Legal Question in Real Estate Law in Maryland

CAN I BE FORCED TO SELL HOUSE? I signed contract THEN found out there were $10K+ in liens, so I will net less than $500!.

Some time ago my property must've ended up on the tax lien sale list. I assumed this because more than 1/2 dozen people called me within a few days asking to buy the property. I negotiated with a company and agreed to sign a contract. Later some one called and mentioned sending me a contract. I received a contract via email and signed it.

Later I realized the company whose contract I signed wasn't the company I thought it was. I figured it out when the lady was asking me questions about issues I thought we'd already discussed. I explained that she wasn't who I thought she was and she chuckled and we moved on.

During their due diligence they discovered $10K+ in tax liens. From what they tell me I'll net $392 from my house. They are insisting that I have to go thru b/c I signed. But I didn't realize I'd get so little after the sale. I'd rather wait for the market value to go up and sale it later. Or fix it up and get more money - or just wait until I have time to process everything.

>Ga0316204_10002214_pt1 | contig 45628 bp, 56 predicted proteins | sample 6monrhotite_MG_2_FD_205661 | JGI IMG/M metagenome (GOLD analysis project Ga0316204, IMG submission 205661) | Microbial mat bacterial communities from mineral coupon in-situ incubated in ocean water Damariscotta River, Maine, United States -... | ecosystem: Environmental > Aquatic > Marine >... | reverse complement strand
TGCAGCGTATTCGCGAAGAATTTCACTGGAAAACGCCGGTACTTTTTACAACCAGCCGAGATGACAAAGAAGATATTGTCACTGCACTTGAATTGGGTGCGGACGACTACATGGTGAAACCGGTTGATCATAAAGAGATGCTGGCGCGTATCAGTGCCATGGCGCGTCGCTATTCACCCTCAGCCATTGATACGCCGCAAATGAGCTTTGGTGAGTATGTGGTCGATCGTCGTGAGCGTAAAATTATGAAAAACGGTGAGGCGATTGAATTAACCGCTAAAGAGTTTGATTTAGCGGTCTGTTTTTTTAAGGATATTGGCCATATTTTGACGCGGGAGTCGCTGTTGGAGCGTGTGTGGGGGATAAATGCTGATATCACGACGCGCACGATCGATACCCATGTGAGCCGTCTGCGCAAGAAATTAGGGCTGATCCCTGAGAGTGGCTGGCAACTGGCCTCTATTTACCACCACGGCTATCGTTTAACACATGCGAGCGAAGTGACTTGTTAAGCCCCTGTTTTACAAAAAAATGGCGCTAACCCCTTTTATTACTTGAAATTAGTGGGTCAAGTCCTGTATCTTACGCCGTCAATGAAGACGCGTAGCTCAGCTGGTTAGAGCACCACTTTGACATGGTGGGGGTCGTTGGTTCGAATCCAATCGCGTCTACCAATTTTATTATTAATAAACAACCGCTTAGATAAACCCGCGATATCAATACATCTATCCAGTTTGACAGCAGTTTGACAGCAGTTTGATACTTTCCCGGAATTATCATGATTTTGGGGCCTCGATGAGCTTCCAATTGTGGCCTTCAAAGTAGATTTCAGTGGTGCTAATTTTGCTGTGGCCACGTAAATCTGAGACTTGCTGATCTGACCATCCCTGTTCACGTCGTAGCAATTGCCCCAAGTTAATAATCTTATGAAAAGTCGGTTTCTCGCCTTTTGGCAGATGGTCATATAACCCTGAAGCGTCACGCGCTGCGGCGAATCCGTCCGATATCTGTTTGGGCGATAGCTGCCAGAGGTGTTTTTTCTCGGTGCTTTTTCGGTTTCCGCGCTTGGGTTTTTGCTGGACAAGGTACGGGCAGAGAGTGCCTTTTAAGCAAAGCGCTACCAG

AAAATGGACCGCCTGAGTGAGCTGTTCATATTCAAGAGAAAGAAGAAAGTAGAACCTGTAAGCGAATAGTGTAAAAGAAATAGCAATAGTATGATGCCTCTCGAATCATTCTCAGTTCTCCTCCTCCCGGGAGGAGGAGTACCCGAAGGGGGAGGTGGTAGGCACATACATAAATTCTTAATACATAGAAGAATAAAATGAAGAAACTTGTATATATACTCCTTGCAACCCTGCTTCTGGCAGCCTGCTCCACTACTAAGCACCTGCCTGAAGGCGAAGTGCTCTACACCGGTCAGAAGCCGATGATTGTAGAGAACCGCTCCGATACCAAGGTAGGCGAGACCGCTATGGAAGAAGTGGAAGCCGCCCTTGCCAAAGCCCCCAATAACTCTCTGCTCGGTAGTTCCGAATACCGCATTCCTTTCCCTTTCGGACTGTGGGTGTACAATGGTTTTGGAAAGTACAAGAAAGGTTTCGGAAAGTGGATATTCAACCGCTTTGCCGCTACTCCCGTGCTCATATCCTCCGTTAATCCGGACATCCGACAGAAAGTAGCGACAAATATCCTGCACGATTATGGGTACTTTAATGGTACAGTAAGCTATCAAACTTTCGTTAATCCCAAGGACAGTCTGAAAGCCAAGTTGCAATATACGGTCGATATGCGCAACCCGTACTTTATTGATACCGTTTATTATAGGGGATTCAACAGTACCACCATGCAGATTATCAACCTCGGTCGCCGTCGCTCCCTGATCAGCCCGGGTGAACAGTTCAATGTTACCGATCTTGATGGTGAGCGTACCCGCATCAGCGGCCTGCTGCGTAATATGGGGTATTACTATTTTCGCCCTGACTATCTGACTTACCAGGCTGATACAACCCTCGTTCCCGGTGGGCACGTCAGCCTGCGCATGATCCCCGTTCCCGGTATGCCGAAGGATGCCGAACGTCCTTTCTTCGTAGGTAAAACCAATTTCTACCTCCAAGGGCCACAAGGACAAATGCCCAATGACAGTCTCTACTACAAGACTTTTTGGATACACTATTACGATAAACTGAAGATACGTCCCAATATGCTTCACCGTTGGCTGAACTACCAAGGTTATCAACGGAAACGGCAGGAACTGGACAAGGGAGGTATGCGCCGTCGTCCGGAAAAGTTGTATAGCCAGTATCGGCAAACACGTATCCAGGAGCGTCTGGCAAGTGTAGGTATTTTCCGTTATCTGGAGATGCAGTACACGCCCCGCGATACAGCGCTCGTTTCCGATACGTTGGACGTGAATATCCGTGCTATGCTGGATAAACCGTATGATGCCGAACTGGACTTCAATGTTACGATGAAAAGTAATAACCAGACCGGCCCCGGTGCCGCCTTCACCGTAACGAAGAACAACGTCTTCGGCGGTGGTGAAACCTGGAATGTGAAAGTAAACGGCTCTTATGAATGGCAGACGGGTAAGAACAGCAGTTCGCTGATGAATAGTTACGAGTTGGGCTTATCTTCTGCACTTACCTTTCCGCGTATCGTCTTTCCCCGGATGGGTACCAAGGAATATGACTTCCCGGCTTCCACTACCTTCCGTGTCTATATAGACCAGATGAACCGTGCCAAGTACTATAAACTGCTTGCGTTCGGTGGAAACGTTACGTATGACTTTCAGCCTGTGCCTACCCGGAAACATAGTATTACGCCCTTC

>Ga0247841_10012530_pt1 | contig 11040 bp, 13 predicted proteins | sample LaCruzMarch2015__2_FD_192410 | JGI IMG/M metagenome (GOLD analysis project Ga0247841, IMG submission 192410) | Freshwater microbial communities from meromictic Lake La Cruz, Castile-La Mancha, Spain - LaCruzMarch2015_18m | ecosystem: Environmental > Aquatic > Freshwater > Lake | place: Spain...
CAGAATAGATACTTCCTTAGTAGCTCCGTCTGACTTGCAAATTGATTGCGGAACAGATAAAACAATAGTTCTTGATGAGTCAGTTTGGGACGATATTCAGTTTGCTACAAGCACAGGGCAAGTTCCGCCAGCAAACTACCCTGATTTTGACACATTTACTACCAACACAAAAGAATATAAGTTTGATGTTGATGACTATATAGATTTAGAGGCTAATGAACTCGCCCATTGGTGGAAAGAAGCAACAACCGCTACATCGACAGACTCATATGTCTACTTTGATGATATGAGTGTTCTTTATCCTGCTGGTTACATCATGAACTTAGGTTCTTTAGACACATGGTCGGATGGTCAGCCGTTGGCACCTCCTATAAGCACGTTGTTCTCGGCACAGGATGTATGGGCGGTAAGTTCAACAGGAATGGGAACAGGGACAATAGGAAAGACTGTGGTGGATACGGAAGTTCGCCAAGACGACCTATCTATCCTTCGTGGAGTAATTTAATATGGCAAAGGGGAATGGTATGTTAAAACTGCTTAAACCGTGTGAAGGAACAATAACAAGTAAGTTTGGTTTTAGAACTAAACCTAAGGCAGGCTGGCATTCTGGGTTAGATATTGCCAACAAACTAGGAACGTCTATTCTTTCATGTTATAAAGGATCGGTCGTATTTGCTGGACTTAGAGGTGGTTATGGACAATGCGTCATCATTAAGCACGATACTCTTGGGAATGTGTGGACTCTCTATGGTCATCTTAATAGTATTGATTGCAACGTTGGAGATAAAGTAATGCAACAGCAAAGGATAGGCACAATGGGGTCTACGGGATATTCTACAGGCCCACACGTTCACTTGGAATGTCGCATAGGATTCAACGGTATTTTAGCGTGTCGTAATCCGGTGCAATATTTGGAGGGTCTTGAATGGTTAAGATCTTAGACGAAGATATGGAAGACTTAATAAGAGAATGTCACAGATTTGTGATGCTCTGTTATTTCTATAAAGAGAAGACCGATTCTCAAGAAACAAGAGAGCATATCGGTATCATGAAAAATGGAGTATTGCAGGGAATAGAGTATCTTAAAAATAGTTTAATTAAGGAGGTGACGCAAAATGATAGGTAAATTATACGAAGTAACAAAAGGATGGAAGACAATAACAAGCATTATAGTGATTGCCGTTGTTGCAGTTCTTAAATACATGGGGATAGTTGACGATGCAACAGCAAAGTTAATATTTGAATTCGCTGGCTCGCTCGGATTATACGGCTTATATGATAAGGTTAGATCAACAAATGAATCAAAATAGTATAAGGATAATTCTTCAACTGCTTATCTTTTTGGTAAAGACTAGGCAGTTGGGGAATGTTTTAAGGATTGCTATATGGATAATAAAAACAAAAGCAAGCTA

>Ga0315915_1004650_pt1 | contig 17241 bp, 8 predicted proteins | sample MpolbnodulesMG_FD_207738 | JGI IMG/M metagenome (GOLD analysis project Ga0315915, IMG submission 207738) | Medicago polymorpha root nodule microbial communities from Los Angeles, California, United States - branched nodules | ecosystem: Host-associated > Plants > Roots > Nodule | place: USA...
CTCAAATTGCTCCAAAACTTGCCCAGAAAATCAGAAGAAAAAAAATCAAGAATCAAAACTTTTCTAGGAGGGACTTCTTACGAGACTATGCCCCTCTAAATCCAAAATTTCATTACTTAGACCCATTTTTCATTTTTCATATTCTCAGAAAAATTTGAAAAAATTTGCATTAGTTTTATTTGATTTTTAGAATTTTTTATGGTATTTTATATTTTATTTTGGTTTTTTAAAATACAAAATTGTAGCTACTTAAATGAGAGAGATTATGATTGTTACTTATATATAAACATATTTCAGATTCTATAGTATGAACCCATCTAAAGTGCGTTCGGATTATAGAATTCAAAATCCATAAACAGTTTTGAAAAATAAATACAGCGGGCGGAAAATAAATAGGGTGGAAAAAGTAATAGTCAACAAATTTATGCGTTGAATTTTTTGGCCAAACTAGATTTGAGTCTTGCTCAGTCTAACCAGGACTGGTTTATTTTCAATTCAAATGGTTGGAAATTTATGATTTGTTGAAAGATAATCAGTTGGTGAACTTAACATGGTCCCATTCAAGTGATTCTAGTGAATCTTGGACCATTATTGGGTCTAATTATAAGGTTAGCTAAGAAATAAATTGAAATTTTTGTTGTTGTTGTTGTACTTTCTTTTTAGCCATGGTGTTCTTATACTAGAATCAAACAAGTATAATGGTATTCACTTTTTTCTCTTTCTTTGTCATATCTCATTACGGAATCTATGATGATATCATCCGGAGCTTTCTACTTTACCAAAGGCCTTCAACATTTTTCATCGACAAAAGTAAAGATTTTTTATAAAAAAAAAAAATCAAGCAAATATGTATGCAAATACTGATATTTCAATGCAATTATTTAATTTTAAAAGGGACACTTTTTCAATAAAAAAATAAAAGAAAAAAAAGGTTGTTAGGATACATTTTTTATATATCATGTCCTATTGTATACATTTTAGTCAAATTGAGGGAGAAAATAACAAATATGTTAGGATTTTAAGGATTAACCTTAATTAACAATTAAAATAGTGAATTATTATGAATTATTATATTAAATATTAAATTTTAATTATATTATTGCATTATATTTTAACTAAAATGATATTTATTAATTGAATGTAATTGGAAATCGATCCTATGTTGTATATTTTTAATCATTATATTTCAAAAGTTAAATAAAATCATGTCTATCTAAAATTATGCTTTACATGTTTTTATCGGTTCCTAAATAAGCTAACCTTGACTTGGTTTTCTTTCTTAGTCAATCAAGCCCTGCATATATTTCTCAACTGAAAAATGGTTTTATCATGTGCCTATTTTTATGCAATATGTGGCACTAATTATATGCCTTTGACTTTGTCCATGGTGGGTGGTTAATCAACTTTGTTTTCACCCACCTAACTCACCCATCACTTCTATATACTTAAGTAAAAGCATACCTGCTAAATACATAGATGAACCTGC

They are being very aggressive & are pushing me constantly reminding me that I signed a sales contract.

Do I have to sale under these circumstances?

Asked on 1/16/20, 3:31 am

1 Answer from Attorneys

Cedulie Laumann Arden Law Firm, LLC

Generally speaking parties are free to enter into a contract at any price they agree upon, whether good, bad or in-between for a buyer or seller. When a seller agrees to sell property free and clear of encumbrances (liens and such) they usually are obliged to do so regardless of how big or small the liens might be. While distressing to barely break even or even lose money on a sale, the law does not typically factor in what a party to a real estate contract will make (or not) when deciding the validity of the contract.

If you have specific questions as to whether a particular contract is enforceable or not you may wish to sit down with an attorney who can review the contract and discuss the specifics of your case.

Please note that this general legal information is not legal advice. The particular facts of a specific situation may affect how the law applies to you.

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Answered on 1/16/20, 2:30 pm

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